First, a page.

Australia has a critical mass of expertise in biotechnology and has made significant contributions to the industry. In Australia, Small-Medium-Enterprise companies could be eligible for a percentage cash refund of their annual R&D expenditure. There are currently about 150 publicly listed companies on the ASX in the Life Sciences sector.
The biosensing industry forms a niche but growing part of the global multibillion-dollar biotechnology industry, with established commercial pathways for high value investment returns through revenue generated from licensing of robust intellectual property portfolios.
Successful commercialisation of Archer’s graphene-based biosensor technology could catalyse the global biosensor industry by servicing the growing biomedical infrastructure of ageing populations in Europe, Australia, Asia, and the US, reliant on point-of-care health management.
Our strategy is to develop printable graphene-based biosensor componentry that can be patented and the intellectual property rights to the biosensor technology sublicensed by:
Developing a commercial prototype in-vitro diagnostic device by assembling and testing biosensor components that incorporate proprietary graphene-based biosensing technology capable of rapid multi-disease detection and device integration.
Establishing partnerships with highly resourced organisations in the biotechnology industry. Commercial development involves executing exclusive commercial partnership agreements while prosecuting patent applications in Australasia, Europe and the US.
Archer aims to participate in the integration of advanced materials in lithium-ion battery technologies that provide markets to underpin the development of our substantial graphite resources.
The potential for mobile technologies, including electric vehicles, to gain significant market share is dependent on reducing the relatively high cost of batteries compared to oil and gas.
The trade-off between cost and battery performance can be addressed fundamentally in two ways; decreasing costs by using cheaper materials and efficient processing; and/or improving battery performance through effective materials and formulations.
At Archer, we are formulating, building and testing batteries with a focus on addressing the trade-off between cost and battery performance using our significant Campoona graphite deposit (located in South Australia, Australia).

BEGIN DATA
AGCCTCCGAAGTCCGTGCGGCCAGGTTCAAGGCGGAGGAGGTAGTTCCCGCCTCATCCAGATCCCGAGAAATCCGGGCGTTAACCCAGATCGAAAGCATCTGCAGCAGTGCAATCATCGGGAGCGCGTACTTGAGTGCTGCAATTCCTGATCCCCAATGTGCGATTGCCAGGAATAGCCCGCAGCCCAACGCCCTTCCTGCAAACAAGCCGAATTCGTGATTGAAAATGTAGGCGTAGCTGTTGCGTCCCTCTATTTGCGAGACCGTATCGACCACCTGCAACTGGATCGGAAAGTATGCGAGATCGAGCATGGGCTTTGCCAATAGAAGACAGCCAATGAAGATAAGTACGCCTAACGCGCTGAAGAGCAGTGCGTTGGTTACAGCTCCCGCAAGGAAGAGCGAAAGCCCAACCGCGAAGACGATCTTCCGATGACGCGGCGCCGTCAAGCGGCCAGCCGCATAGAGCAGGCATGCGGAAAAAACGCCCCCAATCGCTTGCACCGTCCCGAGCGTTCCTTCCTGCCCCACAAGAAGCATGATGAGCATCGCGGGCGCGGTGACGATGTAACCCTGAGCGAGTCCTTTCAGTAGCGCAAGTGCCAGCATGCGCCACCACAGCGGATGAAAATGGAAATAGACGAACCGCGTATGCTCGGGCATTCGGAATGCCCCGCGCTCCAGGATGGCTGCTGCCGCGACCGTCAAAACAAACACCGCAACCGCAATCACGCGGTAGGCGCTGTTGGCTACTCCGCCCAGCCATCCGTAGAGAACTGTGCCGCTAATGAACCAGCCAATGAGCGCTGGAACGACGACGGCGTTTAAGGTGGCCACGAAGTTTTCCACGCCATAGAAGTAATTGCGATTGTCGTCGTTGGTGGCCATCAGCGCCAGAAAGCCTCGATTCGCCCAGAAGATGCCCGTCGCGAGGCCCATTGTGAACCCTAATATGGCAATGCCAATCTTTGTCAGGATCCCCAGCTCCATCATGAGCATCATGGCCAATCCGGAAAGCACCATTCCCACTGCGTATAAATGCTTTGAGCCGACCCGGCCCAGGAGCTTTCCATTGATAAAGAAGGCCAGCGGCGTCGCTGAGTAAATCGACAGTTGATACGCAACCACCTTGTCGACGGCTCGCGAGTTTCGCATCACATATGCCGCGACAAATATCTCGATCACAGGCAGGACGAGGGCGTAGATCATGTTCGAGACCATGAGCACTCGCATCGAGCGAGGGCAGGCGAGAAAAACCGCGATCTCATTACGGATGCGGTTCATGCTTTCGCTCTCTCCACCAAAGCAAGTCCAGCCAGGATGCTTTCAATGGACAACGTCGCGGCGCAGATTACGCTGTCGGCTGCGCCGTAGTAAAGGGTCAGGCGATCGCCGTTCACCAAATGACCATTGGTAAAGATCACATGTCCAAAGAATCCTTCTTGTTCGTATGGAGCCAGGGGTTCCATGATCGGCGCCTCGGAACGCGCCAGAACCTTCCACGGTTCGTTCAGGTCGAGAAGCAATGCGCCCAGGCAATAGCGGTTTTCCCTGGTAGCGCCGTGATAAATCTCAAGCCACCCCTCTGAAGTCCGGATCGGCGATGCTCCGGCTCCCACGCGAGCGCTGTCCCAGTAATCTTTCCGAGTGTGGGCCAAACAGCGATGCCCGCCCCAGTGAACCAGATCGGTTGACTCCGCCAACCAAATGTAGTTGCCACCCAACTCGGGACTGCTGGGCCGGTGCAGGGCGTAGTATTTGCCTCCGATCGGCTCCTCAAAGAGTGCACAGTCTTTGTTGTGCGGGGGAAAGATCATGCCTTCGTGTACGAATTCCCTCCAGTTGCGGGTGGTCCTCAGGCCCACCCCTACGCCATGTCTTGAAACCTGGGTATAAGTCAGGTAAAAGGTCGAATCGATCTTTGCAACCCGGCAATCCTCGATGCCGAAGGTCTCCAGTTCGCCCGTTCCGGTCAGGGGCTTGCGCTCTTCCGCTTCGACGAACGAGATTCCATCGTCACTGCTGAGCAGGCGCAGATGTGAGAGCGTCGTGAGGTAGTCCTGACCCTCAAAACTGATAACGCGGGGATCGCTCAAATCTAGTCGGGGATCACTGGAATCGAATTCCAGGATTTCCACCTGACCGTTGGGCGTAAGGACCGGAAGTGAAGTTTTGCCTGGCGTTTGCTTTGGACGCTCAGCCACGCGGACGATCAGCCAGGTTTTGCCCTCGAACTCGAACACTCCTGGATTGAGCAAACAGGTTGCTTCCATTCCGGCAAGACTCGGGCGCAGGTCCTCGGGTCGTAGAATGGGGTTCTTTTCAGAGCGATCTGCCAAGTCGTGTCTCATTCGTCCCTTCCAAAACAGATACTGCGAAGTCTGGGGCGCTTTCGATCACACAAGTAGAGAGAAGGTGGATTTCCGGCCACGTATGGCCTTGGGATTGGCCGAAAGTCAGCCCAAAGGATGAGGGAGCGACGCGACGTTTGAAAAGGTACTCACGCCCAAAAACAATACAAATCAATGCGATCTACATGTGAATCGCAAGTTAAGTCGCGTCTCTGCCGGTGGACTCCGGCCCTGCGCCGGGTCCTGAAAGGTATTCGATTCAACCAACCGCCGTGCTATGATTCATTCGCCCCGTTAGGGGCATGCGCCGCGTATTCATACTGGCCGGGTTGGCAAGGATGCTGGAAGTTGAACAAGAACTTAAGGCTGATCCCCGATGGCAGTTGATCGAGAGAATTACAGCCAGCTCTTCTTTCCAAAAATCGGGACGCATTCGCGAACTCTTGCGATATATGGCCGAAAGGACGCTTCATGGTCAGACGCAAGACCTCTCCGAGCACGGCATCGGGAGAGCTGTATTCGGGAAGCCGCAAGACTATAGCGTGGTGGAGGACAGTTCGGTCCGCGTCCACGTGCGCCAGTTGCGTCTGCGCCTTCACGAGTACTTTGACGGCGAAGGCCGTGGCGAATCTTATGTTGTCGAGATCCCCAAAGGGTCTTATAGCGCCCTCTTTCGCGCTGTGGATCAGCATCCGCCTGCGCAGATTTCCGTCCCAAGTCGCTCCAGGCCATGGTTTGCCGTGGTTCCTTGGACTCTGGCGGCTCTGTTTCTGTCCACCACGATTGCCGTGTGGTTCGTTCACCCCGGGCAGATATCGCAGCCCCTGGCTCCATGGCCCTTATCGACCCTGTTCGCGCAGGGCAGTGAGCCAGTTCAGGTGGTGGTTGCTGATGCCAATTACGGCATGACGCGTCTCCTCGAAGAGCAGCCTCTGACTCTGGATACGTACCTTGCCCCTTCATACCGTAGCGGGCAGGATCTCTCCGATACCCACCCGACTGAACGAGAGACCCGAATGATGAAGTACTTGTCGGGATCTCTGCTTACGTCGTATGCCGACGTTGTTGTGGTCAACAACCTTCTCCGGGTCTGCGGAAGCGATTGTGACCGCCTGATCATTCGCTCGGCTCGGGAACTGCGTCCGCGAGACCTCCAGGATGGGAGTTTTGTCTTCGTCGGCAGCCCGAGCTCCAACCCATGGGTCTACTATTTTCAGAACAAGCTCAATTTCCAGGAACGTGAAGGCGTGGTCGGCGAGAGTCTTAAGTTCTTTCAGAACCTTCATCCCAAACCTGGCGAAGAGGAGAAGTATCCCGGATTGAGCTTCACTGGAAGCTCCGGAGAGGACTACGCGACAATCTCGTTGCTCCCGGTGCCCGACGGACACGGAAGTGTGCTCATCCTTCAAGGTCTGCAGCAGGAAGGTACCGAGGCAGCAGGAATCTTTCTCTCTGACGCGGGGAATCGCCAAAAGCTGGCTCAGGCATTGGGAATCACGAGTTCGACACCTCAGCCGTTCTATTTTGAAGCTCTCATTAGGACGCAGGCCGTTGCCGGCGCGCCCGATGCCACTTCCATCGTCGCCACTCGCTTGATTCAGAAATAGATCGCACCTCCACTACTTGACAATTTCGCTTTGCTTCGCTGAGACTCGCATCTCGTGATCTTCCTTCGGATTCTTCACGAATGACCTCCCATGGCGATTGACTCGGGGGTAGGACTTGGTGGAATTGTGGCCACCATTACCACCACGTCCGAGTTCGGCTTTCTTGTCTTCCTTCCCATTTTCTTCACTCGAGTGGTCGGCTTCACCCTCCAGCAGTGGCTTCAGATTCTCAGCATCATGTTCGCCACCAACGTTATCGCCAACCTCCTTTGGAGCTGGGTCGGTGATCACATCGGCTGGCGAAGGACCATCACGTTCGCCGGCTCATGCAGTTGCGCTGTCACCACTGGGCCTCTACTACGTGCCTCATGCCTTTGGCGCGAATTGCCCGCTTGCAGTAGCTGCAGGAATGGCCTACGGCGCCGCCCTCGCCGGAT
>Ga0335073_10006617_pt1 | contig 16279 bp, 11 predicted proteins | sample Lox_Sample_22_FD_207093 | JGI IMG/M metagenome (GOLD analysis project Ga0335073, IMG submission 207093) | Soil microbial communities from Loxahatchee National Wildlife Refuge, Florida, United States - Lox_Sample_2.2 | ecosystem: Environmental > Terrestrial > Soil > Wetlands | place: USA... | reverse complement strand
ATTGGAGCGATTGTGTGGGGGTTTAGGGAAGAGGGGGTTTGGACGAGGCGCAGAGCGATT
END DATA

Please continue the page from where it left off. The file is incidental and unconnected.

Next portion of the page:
Our Campoona graphite has a high structural quality and purity, and an appropriate particle size and optimal morphology for effective lithium-ion battery integration.
We have successfully performed lab-scale development of our graphite materials using commercially relevant battery chemistries related to technologies for automotive applications and consumer electronics.
Archer has access to world-class battery testing and formulation facilities and instrumentation, where we generate value-add to Archer’s Campoona graphite development through the generation of intellectual property associated with reaching ultra-high graphite purities and materials for lithium-ion batteries with commercially relevant formulations.
Graphite materials, including spherical graphite, are a high-value materials entry point for the lithium-ion battery market which is forecast to increase to US$130 billion by 2028 with growth concentrated in the Asia Pacific region.
Lithium-ion batteries consist of a group of batteries which operate with graphite in the anode. Improvements in the anode are based on using graphite with high structural quality and purity, and an appropriate particle size and optimal morphology for effective lithium-ion intercalation chemistry.
Our work to date has definitively showed that Archer’s Campoona graphite is structurally near perfect to the atom-scale, can be processed into high value graphite materials, and can be used in conjunction with different types of lithium-ion batteries, potentially making it suitable for multiple battery markets.
Our strategy is to scale and integrate Campoona graphite products further downstream in the Li-ion battery supply chain by:
Investigating and testing the high value-added graphite materials products and processes, in full-scale lithium-ion batteries, to ensure we can meet minimum performance requirements and market accepted benchmarks.
Establishing a basic measure of commercial viability related to the efficient scaling of post-concentrate processes with industry partners for potential off-take agreements so that the project can be successfully developed to return maximum benefit to shareholders and the community.